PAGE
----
Cannabis testing might need an overhaul, here’s why

cannabis testing reform

Legalized cannabis promised a lot of things. One of the prominent points was that products sold by licensed dispensaries would be safer than those sold by a neighborhood dealer. As each state struggles with individual testing discrepancies or outright fraudulent results, it may be time to ask whether the current testing lab structure can deliver on the promise of safe goods.

The real question is whether private enterprise can be trusted with public safety at all, or if this arm of the cannabis industry should be under new management.

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How does cannabis testing work?

Labs that test medical and adult-use cannabis products are owned and operated as private businesses. Some work like small businesses and others are supported by massive private equity fundraising, with others in between those polarities. They all work for profit, which keeps the lights on and the chromatography machines whirring.

Each state decides on its own regulatory structure for cannabis, and testing labs are included. That means there is no one standard for labs between states for things like maintaining machines, how to test certain products, and more.

The question is whether this testing method has built a system consumers can trust. Do modern testing labs have enough checkpoints that they won’t make mistakes or worse: forge results to gain more customers? Not always, there have been issues leading to fine, temporary shutdowns or closures in the testing space.

Independent labs aren’t all bad, but some are

Not all cannabis testing labs are untrustworthy. In fact, many have helped detect product issues, triggering recalls that may have saved someone from getting sick. However, there are just as many stories about cannabis labs pushing out test results with boosted THC levels. As of January 1st, SFGate reported that California regulators barred 20 labs from testing flower until updating operations to meet new state standards.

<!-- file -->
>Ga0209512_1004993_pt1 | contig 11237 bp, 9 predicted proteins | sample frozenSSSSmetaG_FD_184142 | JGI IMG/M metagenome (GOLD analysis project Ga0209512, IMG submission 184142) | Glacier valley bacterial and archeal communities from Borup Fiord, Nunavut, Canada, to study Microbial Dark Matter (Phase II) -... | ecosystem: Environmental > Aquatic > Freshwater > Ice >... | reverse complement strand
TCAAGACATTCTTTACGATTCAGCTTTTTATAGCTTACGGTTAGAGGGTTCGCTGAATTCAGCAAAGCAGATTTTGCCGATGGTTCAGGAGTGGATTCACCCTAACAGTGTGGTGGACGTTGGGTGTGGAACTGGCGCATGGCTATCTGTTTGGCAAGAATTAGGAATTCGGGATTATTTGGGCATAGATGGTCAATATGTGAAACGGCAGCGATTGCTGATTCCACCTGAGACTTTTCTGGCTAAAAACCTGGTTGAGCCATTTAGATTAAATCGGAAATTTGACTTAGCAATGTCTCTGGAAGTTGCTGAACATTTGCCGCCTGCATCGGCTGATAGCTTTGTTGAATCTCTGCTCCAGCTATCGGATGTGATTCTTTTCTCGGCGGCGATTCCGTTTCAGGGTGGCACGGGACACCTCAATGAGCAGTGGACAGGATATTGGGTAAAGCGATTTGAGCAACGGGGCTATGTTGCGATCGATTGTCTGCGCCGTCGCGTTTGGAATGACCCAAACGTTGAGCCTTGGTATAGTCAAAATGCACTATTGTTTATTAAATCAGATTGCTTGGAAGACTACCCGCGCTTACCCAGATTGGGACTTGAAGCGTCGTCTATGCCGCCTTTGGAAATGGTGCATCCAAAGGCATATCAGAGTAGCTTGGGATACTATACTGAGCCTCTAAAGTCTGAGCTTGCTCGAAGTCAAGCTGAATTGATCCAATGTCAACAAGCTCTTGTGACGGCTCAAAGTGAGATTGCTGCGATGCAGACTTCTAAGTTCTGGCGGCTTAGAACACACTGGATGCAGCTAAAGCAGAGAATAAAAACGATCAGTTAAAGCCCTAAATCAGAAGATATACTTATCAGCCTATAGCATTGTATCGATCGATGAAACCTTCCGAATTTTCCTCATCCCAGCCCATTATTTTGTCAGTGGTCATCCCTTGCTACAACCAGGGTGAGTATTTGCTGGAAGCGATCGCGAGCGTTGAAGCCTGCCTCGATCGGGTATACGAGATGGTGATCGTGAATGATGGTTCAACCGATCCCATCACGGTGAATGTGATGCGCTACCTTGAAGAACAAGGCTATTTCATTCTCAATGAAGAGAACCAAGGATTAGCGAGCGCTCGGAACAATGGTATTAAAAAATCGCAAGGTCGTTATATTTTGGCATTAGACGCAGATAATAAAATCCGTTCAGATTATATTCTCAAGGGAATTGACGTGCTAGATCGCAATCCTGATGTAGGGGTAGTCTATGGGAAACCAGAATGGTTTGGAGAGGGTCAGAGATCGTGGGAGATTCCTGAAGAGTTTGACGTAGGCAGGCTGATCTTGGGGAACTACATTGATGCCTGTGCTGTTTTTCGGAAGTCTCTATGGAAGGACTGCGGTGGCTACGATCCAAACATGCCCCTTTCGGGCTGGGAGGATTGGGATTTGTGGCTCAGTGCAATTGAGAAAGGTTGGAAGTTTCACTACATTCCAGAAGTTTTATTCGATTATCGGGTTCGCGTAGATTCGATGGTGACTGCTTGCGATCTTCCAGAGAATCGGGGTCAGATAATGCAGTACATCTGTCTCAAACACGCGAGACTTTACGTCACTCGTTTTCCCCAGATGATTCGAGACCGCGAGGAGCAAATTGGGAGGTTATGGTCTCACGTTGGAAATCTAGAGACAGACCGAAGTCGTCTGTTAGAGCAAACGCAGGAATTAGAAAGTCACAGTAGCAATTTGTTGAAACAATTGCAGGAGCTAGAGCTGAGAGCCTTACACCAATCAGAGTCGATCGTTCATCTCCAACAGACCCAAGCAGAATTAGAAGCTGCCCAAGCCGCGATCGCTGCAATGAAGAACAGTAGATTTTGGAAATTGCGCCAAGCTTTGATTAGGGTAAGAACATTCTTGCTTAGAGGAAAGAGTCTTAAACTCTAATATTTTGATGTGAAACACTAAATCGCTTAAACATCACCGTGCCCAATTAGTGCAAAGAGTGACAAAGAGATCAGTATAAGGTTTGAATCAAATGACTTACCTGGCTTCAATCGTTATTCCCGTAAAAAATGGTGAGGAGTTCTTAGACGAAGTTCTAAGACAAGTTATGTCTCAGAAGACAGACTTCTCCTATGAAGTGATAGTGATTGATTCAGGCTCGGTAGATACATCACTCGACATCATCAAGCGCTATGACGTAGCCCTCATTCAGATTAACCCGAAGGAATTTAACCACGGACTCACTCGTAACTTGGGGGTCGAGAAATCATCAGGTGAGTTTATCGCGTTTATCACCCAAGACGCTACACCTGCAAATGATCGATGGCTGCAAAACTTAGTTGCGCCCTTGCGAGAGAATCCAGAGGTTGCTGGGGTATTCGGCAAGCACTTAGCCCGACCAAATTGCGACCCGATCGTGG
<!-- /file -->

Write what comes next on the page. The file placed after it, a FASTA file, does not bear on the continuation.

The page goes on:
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This is considered a pay-to-play tactic known by industry insiders. Since many consumers are still looking to buy flower, extracts, and vapes with the highest THC, a lab offering consistently higher results might sway more cannabis brands to choose their services over a competitor.

Not only has this perpetuated the cycle of customers looking for upwards of 30 percent THC on their package of flower, but it’s led to fraudulent test results that may lead some to wonder what else isn’t true. If a brand is willing to doctor the cannabinoid tests, they may also be fine with leaving out harmful pesticides, heavy metals, or other dangerous compounds to get their clients’ products a regulatory “pass.”

This problem has a few answers. However, without federal oversight, it may not be possible to unite testing labs as they exist now.

How to solve the testing lab puzzle

Quality assurance certifications are one way that cannabis testing labs show consumers they operate under strict operations and ethical guidelines. Labs can be IOS/IEC 17025 certified, which is an international accreditation given to those operating at a set standard.

Interested labs can be accredited through third parties like the American Association for Laboratory Accreditation (A2LA) and the ANSI National Accreditation Board (ANAB). The only issue with this certification method is that there is an exchange of money between the accreditor and the lab, bringing the true cost of doing business to question.

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Accreditation associations can be helpful and, in most cases, are reliable, but leaving space for industry opens a small rip in the safeholds against those that might take advantage. The answer to this conundrum might be in–house, the state house, that is.

Imagine regulatory bodies take over the testing process, ultimately removing enterprise from the equation. At the very least, this would create a uniform batch of testing COAs and methods state-wide– best case scenario, it makes test results ironclad. This still leaves room for fraud, of course, but it may be simpler to find if operations were under one roof.

Most states have agriculture testing labs that could possibly be 420-friendly with a few updates. Additionally, the states with adult-use cannabis are also generally collecting big money in tax dollars, which could go toward the retrofitting that might be required to include these products.

It’s a stretch to expect the industry to have been built flawlessly on the first try—there was no exact precedent to look to for guidance when establishing cannabis legalization. It appears there’s room for improvement in the testing space. While testing labs are crucial, knowing how to regulate and structure them wasn’t clear initially. Perhaps it’s time to take another look.

Cara Wietstock is Senior Content Producer of and has been working in the cannabis space since 2011. She has covered the cannabis business beat for Ganjapreneur and The Spokesman Review. You can find her living in Bellingham, Washington with her husband, son, and a small zoo of pets.